Eight nations in southern and central Africa met on Wednesday to discuss the situation in Democratic Republic of Congo, a country that has been a regional battleground twice in the last quarter-century.
The one-day mini-summit was being staged in Brazzaville, the capital of the Republic of Congo, four days before problem-strewn elections in the neighbouring DRC.
A DRC representative was not present, an official at the meeting told AFP.
"The leaders are meeting to assess the peace and security situation in the sub-region, but they are essentially going to discuss the electoral process in the DRC," said Cyprien Sylvestre Mamina, secretary general for foreign affairs in the Republic of Congo.
"The DRC is not being represented at the moment, but a delegation arriving later cannot be ruled out," he said.
The meeting brought together many members of the the Southern African Development Community (SADC) and International Conference of the Great Lakes Region (ICGLR).
Those attending were Angola, Botswana, Congo, Namibia, Rwanda, South Africa, Uganda and Zambia.
Five countries were represented by their presidents, while the others sent foreign ministers or lower-level officials.
The DRC elections will choose a successor to President Joseph Kabila, in charge of the volatile mineral-rich country for nearly 18 years.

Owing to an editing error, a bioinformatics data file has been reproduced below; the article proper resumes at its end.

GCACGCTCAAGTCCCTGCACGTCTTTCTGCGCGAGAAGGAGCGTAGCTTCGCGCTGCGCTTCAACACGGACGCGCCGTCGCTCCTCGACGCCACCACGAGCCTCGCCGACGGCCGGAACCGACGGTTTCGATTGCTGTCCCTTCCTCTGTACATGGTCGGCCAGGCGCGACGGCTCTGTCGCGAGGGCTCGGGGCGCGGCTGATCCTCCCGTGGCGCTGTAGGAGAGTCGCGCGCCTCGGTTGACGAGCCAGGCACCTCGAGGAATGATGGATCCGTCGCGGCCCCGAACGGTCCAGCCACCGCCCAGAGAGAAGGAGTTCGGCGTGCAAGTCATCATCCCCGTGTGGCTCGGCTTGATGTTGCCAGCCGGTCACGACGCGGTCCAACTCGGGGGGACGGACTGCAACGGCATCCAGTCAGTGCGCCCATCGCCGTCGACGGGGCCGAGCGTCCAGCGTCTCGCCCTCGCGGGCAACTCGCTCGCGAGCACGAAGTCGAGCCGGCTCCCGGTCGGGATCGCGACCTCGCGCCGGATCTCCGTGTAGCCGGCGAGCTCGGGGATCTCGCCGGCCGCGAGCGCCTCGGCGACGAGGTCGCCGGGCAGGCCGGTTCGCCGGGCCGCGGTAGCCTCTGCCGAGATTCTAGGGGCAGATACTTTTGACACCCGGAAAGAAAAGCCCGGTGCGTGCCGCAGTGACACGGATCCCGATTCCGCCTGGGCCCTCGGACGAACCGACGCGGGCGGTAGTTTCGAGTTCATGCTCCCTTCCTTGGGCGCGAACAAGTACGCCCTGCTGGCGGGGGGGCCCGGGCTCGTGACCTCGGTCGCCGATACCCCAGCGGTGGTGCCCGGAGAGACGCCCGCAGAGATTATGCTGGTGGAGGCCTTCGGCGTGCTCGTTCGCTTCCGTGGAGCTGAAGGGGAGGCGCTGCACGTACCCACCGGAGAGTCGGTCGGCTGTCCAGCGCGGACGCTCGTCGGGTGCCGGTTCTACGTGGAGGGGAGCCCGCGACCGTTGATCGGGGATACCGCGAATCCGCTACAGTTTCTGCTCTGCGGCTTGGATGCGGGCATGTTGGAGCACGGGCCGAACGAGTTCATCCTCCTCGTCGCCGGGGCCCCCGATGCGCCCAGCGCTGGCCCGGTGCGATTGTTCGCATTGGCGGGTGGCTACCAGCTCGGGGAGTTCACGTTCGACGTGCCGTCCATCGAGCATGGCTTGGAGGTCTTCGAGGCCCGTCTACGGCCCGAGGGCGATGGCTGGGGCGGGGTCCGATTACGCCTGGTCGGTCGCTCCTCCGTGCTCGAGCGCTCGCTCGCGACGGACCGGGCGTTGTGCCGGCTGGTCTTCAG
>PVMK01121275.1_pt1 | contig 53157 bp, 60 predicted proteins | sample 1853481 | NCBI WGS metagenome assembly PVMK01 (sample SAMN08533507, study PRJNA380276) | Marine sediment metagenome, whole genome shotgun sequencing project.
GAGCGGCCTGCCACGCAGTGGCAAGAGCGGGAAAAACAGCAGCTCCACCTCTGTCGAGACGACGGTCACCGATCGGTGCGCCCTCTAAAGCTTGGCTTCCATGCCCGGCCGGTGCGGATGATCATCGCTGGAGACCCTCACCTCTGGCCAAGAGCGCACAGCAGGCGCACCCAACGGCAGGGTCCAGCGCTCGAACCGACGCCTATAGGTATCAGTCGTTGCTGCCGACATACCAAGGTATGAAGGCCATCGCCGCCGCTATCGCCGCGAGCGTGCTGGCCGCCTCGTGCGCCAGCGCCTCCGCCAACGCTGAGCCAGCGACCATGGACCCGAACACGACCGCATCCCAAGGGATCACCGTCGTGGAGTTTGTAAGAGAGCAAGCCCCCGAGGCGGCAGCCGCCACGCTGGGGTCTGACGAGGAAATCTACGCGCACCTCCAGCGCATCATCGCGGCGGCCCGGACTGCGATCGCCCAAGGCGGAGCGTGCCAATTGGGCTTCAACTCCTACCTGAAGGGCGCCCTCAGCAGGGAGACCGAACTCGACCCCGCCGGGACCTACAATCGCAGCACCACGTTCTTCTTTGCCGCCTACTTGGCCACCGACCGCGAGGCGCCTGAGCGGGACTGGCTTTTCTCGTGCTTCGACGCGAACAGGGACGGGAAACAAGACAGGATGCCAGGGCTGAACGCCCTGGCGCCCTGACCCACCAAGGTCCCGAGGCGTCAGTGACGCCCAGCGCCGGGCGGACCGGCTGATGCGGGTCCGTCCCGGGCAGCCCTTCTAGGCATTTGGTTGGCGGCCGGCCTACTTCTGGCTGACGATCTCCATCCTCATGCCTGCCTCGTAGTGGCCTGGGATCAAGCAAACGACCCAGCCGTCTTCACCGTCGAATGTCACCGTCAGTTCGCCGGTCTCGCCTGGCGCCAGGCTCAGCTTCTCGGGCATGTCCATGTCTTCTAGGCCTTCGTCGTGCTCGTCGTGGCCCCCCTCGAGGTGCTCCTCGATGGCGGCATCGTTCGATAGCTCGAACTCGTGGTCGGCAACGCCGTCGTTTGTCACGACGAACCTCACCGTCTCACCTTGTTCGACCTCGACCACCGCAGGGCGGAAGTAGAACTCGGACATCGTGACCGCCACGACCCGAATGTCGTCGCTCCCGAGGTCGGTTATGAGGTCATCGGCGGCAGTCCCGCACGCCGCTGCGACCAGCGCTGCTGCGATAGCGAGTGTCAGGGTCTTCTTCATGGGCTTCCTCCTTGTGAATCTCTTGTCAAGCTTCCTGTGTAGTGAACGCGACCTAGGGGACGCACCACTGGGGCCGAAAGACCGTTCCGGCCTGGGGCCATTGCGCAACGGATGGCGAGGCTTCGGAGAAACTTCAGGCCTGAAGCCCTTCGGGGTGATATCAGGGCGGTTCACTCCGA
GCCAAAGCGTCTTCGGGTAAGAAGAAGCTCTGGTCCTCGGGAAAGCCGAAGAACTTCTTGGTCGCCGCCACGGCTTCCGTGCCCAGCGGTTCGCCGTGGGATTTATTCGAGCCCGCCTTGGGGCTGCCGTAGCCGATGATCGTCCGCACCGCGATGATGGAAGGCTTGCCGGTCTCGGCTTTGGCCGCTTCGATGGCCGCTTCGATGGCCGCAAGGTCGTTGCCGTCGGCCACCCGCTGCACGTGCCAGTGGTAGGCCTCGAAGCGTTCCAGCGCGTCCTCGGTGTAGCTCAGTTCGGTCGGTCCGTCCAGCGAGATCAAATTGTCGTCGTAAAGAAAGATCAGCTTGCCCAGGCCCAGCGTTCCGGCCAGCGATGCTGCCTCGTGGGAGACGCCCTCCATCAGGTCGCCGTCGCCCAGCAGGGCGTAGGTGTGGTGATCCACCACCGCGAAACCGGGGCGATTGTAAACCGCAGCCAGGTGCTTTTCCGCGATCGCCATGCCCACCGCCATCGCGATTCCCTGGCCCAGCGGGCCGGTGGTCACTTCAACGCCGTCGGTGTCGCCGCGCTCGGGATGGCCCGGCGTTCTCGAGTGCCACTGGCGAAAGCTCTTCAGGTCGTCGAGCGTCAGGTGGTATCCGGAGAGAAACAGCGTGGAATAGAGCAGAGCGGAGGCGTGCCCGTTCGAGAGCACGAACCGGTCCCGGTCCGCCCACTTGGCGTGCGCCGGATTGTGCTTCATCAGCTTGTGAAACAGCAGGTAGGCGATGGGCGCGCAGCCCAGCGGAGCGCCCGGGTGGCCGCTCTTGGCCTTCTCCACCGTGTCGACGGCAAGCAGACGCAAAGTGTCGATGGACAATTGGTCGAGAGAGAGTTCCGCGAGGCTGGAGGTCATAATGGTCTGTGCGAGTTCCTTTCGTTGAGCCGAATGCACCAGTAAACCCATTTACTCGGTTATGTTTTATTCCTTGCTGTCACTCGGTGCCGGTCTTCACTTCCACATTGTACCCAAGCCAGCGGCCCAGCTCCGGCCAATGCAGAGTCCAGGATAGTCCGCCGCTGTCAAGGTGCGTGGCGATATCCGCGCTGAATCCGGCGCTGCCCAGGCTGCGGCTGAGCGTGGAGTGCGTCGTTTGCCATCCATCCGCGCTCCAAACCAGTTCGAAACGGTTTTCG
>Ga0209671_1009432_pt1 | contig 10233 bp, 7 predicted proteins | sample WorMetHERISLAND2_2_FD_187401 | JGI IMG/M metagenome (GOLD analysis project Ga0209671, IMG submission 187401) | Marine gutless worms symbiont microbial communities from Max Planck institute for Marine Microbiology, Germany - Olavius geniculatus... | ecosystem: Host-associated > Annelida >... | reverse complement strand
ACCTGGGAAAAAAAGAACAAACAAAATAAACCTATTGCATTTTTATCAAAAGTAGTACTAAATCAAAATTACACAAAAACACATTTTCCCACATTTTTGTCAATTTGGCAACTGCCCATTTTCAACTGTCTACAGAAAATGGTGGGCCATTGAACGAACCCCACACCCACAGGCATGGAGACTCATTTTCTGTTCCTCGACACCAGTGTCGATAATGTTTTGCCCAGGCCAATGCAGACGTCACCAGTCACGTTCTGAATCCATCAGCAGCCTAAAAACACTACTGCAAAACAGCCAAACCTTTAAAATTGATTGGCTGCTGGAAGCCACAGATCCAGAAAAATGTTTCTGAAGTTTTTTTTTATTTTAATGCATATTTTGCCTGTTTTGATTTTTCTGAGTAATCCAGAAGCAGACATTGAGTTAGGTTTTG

Kabila was due to step down at the end of 2016 after reaching his constitution-limited two terms in office.
But he stayed on, invoking a caretaker clause in the constitution.
The elections were postponed until the end of 2017 under a deal brokered by the powerful Catholic church - and then again until 2018, when Kabila eventually confirmed he would not run again.
The country's election commission then moved the date from December 23 to December 30 after a fire destroyed voting equipment.
And on Wednesday, the panel said voting in two regions hit by violence would be postponed to March.
Despite this, the timetable for the presidential elections will not be affected, with the next head of state scheduled to be sworn in on January 18, the commission said.
The second biggest country in Africa, the DRC has never had a peaceful transfer of power since it gained independence from Belgium in 1960.
In 1996-1997 and 1998-2003 it became the theatre of two wars that left millions of dead and homeless and sucked in countries from around central and southern Africa.
Smaller conflicts are unfolding in the DRC's east, where swathes of the countryside are in the grip of brutal militias.
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